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    Hello

    Next year i will be completing a BSc in physics from the university of manchester (hopefully with a first). I would like to get into a carreer in engineering and was thinking of doing a masters in mechanical engineering, but im not sure if physics is a "relevent subject" (as stated in the entrance requirements).

    Does anyone have any advice as to how to do engineering with a BSc in physics?

    I was told it would be very easy to do engineering after a physics degree when i started. I find there is little information on it now though, like many things i was told at school, i think this was a bit of a lie.

    Thanks for any info

    edit - oh, and i would prefer not to spend the next 3/4/5 years in university
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    Well sounds like you have a good start. Check out the places where you want to apply you may also be able to get funded especially with a first.

    Regarding the revelency of a physics degree I would think it would be acceptable but all you have to do is check the Engineering Staff register at the university of choice for the postgrad addmisiions tutor and send a email outlining you degree expected grades and whether you can do the subject.

    I think that you wont have a problem but it depends where you apply as at postgrad level there is never a concensus on what is "acceptable per se"

    Hope it helps
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    thanks alot, i think i will proably go ringing/emailing universities and see what they say about the relevent subjects thing. If you think doing a masters would be the right course of action for a career.

    I was wondering if there was any kind of graduate schemes where i could learn while i was working, maybe a year in industry would be a good idea...
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    I know the oil industry does schemes like what you say except they usually want a masters before hand. Atkins also usually want a masters.

    Check out websites is my advise again. But it seems a masters is minimum into some science specific displines at the moment but that may not included engineering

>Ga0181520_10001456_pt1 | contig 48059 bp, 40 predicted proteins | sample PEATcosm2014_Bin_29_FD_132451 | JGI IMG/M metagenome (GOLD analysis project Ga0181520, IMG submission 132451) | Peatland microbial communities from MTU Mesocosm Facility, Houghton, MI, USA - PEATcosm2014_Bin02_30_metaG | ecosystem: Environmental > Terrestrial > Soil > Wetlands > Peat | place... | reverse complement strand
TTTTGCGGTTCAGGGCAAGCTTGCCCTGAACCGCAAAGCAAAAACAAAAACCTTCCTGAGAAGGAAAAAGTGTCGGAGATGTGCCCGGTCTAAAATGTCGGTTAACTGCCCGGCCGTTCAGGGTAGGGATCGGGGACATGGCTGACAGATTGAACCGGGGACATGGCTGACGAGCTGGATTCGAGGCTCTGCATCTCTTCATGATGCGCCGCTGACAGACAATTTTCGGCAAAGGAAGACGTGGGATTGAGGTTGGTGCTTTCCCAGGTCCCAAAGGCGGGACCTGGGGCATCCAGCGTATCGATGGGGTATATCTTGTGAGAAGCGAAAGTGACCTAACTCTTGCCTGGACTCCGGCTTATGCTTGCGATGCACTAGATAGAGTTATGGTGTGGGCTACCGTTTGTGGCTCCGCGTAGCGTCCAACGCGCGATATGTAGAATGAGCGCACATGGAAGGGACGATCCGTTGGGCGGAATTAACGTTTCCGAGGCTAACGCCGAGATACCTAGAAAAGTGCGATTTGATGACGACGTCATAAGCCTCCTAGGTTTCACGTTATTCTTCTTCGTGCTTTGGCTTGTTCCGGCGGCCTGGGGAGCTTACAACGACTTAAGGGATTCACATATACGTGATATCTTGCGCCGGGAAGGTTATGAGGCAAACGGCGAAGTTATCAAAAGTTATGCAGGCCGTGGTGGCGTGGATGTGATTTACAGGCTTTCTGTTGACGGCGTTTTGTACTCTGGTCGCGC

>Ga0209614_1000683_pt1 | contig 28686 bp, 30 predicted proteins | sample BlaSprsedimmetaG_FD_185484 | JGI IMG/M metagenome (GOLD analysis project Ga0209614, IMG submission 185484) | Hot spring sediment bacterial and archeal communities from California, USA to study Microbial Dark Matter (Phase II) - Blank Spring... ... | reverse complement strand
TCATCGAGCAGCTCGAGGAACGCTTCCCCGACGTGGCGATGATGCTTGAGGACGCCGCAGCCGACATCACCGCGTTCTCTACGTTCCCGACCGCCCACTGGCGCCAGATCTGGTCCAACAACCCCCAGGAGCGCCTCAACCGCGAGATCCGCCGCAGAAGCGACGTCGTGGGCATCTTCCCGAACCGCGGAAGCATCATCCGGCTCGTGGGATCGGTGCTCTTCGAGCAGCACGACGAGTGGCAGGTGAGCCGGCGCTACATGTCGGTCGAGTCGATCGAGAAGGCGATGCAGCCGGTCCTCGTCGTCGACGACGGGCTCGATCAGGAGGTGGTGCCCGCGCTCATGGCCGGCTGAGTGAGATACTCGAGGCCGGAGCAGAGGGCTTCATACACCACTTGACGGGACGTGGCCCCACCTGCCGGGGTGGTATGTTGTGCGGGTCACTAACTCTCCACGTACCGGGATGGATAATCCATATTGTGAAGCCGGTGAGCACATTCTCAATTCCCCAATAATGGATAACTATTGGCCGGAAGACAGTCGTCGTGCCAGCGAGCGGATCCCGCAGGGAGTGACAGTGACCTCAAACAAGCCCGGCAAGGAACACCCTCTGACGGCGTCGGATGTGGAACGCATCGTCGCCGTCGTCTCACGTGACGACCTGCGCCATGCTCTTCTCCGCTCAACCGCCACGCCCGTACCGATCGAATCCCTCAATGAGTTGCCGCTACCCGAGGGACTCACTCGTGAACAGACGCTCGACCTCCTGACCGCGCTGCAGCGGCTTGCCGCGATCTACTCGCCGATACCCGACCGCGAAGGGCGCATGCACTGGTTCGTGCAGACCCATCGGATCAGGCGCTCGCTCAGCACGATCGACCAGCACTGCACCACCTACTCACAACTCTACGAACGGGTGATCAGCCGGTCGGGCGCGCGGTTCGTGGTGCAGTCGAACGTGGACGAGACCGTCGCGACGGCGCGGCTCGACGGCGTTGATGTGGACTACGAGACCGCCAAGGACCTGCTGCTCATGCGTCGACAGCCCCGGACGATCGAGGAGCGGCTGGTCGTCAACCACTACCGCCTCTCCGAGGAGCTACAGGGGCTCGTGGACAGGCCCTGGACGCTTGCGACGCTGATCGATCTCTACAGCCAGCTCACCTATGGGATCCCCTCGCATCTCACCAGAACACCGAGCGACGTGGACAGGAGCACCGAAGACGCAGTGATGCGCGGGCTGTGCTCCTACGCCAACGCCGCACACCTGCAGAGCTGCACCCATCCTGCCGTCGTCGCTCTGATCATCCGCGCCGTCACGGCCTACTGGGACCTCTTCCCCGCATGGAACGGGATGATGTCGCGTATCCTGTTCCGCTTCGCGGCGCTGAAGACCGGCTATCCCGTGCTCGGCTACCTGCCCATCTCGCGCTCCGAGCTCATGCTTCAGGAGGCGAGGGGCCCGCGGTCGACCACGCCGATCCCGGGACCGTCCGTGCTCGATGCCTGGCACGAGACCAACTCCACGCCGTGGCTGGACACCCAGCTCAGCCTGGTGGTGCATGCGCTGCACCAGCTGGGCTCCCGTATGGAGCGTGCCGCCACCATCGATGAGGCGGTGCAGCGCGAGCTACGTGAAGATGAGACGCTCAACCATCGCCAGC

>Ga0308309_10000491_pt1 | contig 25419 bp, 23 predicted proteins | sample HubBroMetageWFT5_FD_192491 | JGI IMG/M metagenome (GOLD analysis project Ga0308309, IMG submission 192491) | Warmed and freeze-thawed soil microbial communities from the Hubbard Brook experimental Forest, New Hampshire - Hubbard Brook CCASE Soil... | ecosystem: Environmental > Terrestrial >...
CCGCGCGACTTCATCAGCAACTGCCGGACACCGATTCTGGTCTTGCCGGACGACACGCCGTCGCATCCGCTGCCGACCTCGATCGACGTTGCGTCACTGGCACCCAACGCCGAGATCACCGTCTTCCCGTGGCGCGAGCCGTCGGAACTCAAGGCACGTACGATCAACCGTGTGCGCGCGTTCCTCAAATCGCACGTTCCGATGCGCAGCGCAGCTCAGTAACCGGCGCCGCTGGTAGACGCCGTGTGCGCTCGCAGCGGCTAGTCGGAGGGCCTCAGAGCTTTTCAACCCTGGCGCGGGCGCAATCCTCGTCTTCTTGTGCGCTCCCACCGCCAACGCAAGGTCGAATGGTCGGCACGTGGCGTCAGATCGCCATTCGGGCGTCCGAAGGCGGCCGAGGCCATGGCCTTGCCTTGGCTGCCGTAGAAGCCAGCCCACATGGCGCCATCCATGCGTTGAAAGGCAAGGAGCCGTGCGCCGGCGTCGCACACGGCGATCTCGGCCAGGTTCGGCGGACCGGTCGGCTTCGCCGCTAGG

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    After some looking into it i found that a taught post-graduate masters degree is actually a M-Sc not a M-Eng so i will have a masters in science. Therefore is there any point in me doing it? M-Eng is required to become a chartered engineer and alot of jobs i saw say they require MEng maybe BEng and MSc. Not MSc.
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    This is a rather convoluted system... I made an error in my last post:

    The Master of Science degree should not be confused with the more recent MSci, or Master in Science degree, now offered by UK institutions.
    (Thanks wikipedia)

    what a mistake! i would have a masters OF science not IN science.
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    The Institute of Physics is licenced by the Engineering Council to award CEng to physicists working in an engineering field (many do) and so it is not only possible to work in engineering as a physicist it is also possible to gain full professional recognition as an engineer. In order to do this you would need a masters-equivalent standard of education or experience (MPhys, MSci, MSc or equivalent experience in industry) to begin the chartership process. An appropriate MSc would be considered sufficient to achieve this of course.
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    A career in engineering is definitely possible with a Physics degree. There maybe certain engineering specialisms in which you might struggle to enter but there are so many areas of work you are bound to find one that suits your interest and background.
 
 
 

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